Also of note: Lois Maxwell, the future Miss Moneypenny, has a smallish but still significant role as the owner of a posh night club.



REVIEWED BY DAN STUMPF:


W. SOMERSET MAUGHAM – Christmas Holiday. Doubleday Doran & Co, hardcover, October 1939. Reprinted many times.

CHRISTMAS HOLIDAY. Universal Pictures, 1944. Deanna Durbin, Gene Kelly, Richard Whorf, Dean Harens, Gladys George, Gale Sondergaard, David Bruce. Screenwriter: Herman J. Mankiewicz, based on the novel by W. Somerset Maugham. Director: Robert Siodmak.

   Raymond Chandler once commented favorably in passing on Somerset Maugham’s 1939 novel Christmas Holiday, which I happened upon at a flea market a week after reading Chandler’s comment. Okay, it has Murder in it, and even a bit of detective work, I guess, but it’s no more a Mystery than Anna Karenina is a Joke Book.

   A young man goes to Paris over the Holidays to sow a wild oat or two, gets set up with a prostitute, and is so moved by her devotion and her personal tragedy that he forgets to sow any oats at all. Seems she was a poor working girl who got married to a nice young man who turned out to be a thief and a killer. And she’s working now as a hooker, partly to help him out in prison and partly because of the guilt she feels over his failures.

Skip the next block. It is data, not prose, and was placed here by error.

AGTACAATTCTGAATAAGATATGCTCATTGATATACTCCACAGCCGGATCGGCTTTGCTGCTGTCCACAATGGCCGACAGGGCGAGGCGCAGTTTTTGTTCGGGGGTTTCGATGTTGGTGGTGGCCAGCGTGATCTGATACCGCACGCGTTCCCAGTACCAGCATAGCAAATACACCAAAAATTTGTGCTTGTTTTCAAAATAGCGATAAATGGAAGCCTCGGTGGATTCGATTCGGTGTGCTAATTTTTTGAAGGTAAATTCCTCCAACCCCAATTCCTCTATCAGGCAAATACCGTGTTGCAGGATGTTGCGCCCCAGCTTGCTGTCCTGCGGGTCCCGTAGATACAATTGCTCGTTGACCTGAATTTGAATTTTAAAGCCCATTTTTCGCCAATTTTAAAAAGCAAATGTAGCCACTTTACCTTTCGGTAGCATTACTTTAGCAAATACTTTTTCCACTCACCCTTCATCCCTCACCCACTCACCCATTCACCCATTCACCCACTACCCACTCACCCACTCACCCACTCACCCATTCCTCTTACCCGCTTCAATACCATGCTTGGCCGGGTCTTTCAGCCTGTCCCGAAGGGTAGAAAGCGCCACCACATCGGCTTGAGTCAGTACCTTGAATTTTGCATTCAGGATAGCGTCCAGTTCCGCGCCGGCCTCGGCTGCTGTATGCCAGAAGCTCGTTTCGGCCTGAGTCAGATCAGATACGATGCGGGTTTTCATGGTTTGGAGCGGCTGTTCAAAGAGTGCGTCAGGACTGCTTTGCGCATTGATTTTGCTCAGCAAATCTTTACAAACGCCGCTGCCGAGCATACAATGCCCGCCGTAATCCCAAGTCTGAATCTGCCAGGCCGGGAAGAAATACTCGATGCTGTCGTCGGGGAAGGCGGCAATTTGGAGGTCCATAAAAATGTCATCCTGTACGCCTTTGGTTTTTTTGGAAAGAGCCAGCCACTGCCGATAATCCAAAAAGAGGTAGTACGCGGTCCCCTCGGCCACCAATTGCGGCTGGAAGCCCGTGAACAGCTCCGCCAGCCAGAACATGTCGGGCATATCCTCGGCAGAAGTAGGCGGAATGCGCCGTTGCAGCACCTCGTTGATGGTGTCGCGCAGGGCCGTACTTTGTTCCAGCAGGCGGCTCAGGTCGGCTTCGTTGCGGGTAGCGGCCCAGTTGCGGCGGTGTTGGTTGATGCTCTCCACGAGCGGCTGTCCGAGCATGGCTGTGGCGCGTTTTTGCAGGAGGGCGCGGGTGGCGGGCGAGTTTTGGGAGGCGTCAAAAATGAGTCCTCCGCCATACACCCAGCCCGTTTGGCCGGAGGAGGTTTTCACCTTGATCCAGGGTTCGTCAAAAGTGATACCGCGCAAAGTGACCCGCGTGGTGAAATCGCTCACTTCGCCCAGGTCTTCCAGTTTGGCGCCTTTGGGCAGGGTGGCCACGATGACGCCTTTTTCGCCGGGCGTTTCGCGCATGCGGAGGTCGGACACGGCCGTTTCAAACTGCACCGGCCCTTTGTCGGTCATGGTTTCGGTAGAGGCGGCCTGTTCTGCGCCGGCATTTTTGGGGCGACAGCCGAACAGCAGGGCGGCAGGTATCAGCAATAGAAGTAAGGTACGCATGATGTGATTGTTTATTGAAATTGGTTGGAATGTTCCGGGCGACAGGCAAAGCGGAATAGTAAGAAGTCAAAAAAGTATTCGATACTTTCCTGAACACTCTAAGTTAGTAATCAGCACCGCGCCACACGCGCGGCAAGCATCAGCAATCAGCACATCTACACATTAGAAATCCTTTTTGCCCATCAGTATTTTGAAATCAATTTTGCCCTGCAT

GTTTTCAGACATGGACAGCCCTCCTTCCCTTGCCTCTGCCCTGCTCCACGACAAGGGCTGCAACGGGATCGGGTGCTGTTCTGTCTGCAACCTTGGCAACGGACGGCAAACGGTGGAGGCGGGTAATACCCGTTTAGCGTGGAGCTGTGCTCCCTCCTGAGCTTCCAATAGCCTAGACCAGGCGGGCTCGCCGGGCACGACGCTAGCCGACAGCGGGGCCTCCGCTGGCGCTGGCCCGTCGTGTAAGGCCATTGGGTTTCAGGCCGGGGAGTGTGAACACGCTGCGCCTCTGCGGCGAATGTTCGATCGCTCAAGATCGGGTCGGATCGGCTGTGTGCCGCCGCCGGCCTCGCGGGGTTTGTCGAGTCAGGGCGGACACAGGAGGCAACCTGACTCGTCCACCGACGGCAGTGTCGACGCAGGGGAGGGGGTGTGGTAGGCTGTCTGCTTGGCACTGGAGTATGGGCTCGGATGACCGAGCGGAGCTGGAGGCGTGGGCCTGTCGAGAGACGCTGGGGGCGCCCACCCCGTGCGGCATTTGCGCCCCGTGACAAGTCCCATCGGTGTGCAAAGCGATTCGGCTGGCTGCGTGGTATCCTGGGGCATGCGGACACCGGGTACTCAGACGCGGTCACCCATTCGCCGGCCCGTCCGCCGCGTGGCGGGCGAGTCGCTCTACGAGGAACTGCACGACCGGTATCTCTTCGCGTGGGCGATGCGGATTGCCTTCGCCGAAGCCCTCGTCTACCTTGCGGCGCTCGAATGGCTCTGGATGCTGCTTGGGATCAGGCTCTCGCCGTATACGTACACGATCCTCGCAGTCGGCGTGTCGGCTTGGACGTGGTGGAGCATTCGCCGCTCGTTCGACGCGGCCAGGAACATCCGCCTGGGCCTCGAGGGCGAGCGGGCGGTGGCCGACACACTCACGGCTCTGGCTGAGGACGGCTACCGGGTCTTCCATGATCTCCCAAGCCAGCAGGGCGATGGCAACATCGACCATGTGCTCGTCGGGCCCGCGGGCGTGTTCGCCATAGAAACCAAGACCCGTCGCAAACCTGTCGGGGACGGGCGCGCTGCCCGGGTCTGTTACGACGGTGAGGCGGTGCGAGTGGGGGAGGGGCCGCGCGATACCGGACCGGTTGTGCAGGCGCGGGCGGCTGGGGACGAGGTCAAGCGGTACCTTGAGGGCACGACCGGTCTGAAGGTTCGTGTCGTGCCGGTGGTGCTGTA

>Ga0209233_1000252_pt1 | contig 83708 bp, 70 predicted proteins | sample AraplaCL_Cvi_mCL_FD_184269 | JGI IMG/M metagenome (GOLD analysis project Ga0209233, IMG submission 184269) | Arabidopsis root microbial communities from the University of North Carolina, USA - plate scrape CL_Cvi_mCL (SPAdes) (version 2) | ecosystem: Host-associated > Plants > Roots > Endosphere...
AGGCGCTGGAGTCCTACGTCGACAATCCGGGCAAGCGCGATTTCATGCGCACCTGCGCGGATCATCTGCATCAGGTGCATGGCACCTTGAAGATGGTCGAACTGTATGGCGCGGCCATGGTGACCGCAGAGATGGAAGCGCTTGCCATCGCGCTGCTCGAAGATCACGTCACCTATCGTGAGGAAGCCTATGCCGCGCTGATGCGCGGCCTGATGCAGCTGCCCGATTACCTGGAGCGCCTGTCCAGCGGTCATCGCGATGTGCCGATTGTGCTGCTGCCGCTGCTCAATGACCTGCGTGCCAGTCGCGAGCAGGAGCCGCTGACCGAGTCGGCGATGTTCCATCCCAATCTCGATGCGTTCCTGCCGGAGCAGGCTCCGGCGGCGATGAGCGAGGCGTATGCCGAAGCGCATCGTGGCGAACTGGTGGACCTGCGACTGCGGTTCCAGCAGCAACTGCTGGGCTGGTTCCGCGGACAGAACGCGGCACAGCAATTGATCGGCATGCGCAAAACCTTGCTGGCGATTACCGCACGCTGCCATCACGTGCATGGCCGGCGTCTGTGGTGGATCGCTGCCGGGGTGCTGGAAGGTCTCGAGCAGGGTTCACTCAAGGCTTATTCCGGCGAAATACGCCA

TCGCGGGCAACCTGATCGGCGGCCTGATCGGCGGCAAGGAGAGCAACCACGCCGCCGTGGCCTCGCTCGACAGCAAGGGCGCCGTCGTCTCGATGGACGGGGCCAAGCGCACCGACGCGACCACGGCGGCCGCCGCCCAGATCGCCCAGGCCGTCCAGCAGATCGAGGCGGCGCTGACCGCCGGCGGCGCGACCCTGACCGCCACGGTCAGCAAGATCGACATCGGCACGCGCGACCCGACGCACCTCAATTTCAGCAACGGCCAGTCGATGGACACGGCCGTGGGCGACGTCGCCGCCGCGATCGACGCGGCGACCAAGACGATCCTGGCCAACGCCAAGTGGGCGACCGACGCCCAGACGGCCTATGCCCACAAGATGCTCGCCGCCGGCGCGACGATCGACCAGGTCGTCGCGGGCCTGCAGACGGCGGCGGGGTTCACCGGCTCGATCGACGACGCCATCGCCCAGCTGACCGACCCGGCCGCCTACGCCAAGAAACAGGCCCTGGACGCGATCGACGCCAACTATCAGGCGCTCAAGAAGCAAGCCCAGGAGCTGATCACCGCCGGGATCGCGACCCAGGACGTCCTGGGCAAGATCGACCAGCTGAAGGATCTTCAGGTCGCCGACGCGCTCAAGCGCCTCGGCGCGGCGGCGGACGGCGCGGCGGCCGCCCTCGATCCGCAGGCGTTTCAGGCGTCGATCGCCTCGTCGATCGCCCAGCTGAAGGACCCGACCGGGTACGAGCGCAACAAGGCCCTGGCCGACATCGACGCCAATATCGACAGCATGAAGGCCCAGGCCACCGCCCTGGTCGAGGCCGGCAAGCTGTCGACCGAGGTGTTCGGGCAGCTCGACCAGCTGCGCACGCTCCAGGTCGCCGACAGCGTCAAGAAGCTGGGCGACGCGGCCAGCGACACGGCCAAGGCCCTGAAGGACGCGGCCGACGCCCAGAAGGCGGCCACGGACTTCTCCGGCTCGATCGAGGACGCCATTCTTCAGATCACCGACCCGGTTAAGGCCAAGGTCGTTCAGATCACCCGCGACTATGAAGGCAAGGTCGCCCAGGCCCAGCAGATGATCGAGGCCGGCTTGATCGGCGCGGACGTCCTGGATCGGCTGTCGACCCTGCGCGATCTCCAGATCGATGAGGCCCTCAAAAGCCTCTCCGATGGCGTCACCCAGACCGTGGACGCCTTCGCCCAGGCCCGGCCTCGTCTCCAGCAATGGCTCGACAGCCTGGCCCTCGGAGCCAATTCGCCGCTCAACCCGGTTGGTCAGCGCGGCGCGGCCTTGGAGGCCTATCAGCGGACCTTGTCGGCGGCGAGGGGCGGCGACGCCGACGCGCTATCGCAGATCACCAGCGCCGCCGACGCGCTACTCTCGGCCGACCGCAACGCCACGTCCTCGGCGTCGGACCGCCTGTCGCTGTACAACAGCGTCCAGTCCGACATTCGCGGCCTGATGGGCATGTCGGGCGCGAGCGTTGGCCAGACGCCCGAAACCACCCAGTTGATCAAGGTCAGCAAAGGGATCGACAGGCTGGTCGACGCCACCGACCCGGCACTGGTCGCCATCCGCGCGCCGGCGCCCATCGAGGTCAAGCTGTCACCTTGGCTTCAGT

It’s a damfine novel, and I can see why Chandler enjoyed it; the central theme of a decent fellow doing a little bit of good without making a fuss about it must have appealed to him a lot.

   Christmas Holiday was turned into a movie, kinda, by Universal in 1944, one of those films that runs roughshod over the source, then comes out completely different and quite enjoyable by its own lights.

   The basic elements of Maugham’s novel are all there — a sardonic reporter introduces a callow young man to the prostitute wife of a convicted killer; the young man does her a small favor and learns something in the process — but the Universal execs, with the wisdom of their breed, hired writer Herman Mankiewicz to add lots of lurid bits to the proceedings, and got director Robert Siodmack to layer on dollops of sinister noir stylistics. The result is rather a far cry from what Maugham actually wrote, but it’s also an engagingly perverse and chilling film, despite the off-key casting of musical stars Gene Kelley and Deanna Durbin.